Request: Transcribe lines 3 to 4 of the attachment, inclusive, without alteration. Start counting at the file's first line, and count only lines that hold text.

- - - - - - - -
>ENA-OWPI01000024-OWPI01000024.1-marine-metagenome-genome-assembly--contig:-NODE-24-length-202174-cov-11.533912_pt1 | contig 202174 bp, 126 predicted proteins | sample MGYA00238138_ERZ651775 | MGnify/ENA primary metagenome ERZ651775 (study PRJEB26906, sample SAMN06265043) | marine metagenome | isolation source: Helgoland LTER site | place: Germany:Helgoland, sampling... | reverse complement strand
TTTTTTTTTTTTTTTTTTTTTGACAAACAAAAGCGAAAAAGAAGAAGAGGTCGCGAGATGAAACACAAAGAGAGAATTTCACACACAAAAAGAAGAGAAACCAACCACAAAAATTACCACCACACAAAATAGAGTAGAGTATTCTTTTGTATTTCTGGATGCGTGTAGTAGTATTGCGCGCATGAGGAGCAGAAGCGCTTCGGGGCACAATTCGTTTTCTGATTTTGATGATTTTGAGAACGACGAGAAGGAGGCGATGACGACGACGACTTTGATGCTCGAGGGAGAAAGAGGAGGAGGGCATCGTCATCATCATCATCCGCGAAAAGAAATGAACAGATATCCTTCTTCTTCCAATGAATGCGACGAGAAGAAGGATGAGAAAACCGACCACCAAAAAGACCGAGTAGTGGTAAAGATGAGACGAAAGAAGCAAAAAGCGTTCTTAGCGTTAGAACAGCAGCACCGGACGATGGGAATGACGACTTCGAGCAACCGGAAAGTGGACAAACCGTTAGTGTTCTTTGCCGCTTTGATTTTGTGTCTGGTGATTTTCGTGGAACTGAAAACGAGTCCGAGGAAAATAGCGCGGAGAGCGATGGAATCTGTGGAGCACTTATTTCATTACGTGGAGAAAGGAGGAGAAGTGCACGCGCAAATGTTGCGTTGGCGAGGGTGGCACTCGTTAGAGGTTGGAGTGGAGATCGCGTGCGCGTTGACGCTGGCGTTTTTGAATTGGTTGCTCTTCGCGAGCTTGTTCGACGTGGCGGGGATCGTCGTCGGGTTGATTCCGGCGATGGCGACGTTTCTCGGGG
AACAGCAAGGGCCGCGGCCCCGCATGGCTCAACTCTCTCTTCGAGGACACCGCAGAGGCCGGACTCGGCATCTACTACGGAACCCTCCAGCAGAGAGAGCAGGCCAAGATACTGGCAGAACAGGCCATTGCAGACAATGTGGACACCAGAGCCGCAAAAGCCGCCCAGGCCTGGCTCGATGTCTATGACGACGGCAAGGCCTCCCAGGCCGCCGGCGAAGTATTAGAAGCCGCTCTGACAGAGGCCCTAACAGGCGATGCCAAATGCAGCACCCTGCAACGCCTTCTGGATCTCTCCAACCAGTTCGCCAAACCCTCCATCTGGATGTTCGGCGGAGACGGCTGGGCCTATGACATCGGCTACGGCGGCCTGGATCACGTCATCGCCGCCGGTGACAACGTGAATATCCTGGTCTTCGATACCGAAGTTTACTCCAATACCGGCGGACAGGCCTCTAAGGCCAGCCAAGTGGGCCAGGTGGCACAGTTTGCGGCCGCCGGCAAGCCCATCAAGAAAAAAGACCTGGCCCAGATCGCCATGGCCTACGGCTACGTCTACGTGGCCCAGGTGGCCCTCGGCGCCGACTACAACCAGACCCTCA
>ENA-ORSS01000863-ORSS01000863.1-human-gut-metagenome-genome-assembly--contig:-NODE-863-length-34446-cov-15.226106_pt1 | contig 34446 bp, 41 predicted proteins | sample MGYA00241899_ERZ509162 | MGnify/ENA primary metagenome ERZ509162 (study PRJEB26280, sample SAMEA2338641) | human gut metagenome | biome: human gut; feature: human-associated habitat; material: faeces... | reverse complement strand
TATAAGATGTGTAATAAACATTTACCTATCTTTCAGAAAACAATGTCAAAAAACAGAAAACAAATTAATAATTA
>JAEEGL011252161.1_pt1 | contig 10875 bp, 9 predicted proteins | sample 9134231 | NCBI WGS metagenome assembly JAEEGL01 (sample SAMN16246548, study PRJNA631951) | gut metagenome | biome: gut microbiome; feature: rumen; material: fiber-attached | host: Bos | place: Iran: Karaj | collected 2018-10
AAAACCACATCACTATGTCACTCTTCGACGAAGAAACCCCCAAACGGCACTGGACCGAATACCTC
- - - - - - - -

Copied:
AACAGCAAGGGCCGCGGCCCCGCATGGCTCAACTCTCTCTTCGAGGACACCGCAGAGGCCGGACTCGGCATCTACTACGGAACCCTCCAGCAGAGAGAGCAGGCCAAGATACTGGCAGAACAGGCCATTGCAGACAATGTGGACACCAGAGCCGCAAAAGCCGCCCAGGCCTGGCTCGATGTCTATGACGACGGCAAGGCCTCCCAGGCCGCCGGCGAAGTATTAGAAGCCGCTCTGACAGAGGCCCTAACAGGCGATGCCAAATGCAGCACCCTGCAACGCCTTCTGGATCTCTCCAACCAGTTCGCCAAACCCTCCATCTGGATGTTCGGCGGAGACGGCTGGGCCTATGACATCGGCTACGGCGGCCTGGATCACGTCATCGCCGCCGGTGACAACGTGAATATCCTGGTCTTCGATACCGAAGTTTACTCCAATACCGGCGGACAGGCCTCTAAGGCCAGCCAAGTGGGCCAGGTGGCACAGTTTGCGGCCGCCGGCAAGCCCATCAAGAAAAAAGACCTGGCCCAGATCGCCATGGCCTACGGCTACGTCTACGTGGCCCAGGTGGCCCTCGGCGCCGACTACAACCAGACCCTCA
>ENA-ORSS01000863-ORSS01000863.1-human-gut-metagenome-genome-assembly--contig:-NODE-863-length-34446-cov-15.226106_pt1 | contig 34446 bp, 41 predicted proteins | sample MGYA00241899_ERZ509162 | MGnify/ENA primary metagenome ERZ509162 (study PRJEB26280, sample SAMEA2338641) | human gut metagenome | biome: human gut; feature: human-associated habitat; material: faeces... | reverse complement strand